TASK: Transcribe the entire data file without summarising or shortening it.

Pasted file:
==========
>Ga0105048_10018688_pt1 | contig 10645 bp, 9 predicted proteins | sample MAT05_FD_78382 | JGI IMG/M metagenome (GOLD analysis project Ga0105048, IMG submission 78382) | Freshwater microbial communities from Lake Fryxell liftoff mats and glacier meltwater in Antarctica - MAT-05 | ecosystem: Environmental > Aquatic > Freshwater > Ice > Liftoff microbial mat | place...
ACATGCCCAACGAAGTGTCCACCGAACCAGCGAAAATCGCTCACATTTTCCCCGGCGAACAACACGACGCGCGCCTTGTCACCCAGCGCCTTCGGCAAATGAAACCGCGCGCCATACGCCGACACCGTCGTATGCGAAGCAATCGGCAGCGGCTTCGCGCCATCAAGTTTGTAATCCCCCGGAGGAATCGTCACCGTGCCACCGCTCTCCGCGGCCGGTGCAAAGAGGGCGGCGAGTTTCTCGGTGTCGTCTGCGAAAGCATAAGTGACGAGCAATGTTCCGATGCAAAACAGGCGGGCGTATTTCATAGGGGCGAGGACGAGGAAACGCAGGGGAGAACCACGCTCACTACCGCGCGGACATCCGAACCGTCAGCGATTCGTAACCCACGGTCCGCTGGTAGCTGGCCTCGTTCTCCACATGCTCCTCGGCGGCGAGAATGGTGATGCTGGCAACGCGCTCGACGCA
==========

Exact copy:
>Ga0105048_10018688_pt1 | contig 10645 bp, 9 predicted proteins | sample MAT05_FD_78382 | JGI IMG/M metagenome (GOLD analysis project Ga0105048, IMG submission 78382) | Freshwater microbial communities from Lake Fryxell liftoff mats and glacier meltwater in Antarctica - MAT-05 | ecosystem: Environmental > Aquatic > Freshwater > Ice > Liftoff microbial mat | place...
ACATGCCCAACGAAGTGTCCACCGAACCAGCGAAAATCGCTCACATTTTCCCCGGCGAACAACACGACGCGCGCCTTGTCACCCAGCGCCTTCGGCAAATGAAACCGCGCGCCATACGCCGACACCGTCGTATGCGAAGCAATCGGCAGCGGCTTCGCGCCATCAAGTTTGTAATCCCCCGGAGGAATCGTCACCGTGCCACCGCTCTCCGCGGCCGGTGCAAAGAGGGCGGCGAGTTTCTCGGTGTCGTCTGCGAAAGCATAAGTGACGAGCAATGTTCCGATGCAAAACAGGCGGGCGTATTTCATAGGGGCGAGGACGAGGAAACGCAGGGGAGAACCACGCTCACTACCGCGCGGACATCCGAACCGTCAGCGATTCGTAACCCACGGTCCGCTGGTAGCTGGCCTCGTTCTCCACATGCTCCTCGGCGGCGAGAATGGTGATGCTGGCAACGCGCTCGACGCA